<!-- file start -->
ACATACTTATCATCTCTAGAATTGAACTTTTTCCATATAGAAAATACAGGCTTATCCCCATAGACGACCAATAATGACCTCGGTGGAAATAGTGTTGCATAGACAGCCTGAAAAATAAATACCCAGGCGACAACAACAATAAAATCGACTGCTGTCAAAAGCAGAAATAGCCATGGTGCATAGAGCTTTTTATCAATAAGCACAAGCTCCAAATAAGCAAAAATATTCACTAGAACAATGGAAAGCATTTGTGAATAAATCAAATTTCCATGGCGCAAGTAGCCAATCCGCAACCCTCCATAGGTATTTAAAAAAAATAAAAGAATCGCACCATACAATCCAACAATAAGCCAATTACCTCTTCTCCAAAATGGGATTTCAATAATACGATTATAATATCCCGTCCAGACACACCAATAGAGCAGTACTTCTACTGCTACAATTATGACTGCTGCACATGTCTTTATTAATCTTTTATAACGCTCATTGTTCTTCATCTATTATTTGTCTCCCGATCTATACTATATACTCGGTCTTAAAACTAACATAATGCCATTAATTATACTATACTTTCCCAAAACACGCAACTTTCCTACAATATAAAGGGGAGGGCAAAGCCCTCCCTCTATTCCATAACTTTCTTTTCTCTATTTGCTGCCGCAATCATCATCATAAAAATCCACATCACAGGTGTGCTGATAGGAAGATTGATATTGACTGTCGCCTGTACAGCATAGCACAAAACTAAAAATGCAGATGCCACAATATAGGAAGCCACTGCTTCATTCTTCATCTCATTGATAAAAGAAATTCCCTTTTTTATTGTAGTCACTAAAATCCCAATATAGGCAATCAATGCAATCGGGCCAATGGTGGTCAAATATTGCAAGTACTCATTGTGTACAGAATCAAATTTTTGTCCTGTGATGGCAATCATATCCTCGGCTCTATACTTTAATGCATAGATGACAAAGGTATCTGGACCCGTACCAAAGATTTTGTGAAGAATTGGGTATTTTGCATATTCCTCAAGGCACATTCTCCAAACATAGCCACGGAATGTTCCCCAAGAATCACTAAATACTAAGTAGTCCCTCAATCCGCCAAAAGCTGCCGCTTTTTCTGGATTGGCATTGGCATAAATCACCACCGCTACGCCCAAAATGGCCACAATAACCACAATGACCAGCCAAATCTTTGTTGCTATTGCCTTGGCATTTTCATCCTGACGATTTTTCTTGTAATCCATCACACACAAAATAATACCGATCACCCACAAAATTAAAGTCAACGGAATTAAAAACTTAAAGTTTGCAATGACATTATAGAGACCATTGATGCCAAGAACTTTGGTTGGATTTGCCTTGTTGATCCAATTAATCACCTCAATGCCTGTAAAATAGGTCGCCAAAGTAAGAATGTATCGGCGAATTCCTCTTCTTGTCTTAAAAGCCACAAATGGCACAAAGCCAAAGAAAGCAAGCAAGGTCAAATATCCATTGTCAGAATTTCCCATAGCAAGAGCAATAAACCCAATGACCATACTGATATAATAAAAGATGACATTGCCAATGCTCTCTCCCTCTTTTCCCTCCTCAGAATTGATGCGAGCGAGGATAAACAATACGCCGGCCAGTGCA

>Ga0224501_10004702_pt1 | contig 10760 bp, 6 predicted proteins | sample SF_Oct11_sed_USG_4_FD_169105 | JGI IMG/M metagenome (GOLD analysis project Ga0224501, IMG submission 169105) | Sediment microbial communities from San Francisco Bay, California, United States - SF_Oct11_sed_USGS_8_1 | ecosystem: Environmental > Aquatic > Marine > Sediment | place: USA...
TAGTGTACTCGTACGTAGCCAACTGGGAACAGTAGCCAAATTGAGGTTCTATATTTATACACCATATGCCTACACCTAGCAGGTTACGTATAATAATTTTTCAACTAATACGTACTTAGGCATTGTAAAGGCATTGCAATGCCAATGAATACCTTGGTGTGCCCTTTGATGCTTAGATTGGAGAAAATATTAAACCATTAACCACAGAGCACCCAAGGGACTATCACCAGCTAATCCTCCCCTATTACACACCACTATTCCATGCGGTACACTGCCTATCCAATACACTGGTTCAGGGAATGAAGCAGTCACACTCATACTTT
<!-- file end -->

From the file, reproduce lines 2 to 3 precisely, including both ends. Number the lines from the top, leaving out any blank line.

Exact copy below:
>Ga0224501_10004702_pt1 | contig 10760 bp, 6 predicted proteins | sample SF_Oct11_sed_USG_4_FD_169105 | JGI IMG/M metagenome (GOLD analysis project Ga0224501, IMG submission 169105) | Sediment microbial communities from San Francisco Bay, California, United States - SF_Oct11_sed_USGS_8_1 | ecosystem: Environmental > Aquatic > Marine > Sediment | place: USA...
TAGTGTACTCGTACGTAGCCAACTGGGAACAGTAGCCAAATTGAGGTTCTATATTTATACACCATATGCCTACACCTAGCAGGTTACGTATAATAATTTTTCAACTAATACGTACTTAGGCATTGTAAAGGCATTGCAATGCCAATGAATACCTTGGTGTGCCCTTTGATGCTTAGATTGGAGAAAATATTAAACCATTAACCACAGAGCACCCAAGGGACTATCACCAGCTAATCCTCCCCTATTACACACCACTATTCCATGCGGTACACTGCCTATCCAATACACTGGTTCAGGGAATGAAGCAGTCACACTCATACTTT